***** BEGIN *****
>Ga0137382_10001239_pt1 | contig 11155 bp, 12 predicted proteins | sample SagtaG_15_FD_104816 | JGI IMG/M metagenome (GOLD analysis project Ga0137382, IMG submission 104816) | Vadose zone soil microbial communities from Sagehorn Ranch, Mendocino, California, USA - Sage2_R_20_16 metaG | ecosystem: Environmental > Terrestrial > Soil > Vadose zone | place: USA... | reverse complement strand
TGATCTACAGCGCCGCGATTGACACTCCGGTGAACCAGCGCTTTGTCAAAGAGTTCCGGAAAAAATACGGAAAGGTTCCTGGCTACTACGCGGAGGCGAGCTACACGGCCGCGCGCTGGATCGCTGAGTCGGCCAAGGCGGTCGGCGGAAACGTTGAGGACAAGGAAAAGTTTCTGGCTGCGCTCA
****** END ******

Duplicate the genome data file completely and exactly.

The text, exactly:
>Ga0137382_10001239_pt1 | contig 11155 bp, 12 predicted proteins | sample SagtaG_15_FD_104816 | JGI IMG/M metagenome (GOLD analysis project Ga0137382, IMG submission 104816) | Vadose zone soil microbial communities from Sagehorn Ranch, Mendocino, California, USA - Sage2_R_20_16 metaG | ecosystem: Environmental > Terrestrial > Soil > Vadose zone | place: USA... | reverse complement strand
TGATCTACAGCGCCGCGATTGACACTCCGGTGAACCAGCGCTTTGTCAAAGAGTTCCGGAAAAAATACGGAAAGGTTCCTGGCTACTACGCGGAGGCGAGCTACACGGCCGCGCGCTGGATCGCTGAGTCGGCCAAGGCGGTCGGCGGAAACGTTGAGGACAAGGAAAAGTTTCTGGCTGCGCTCA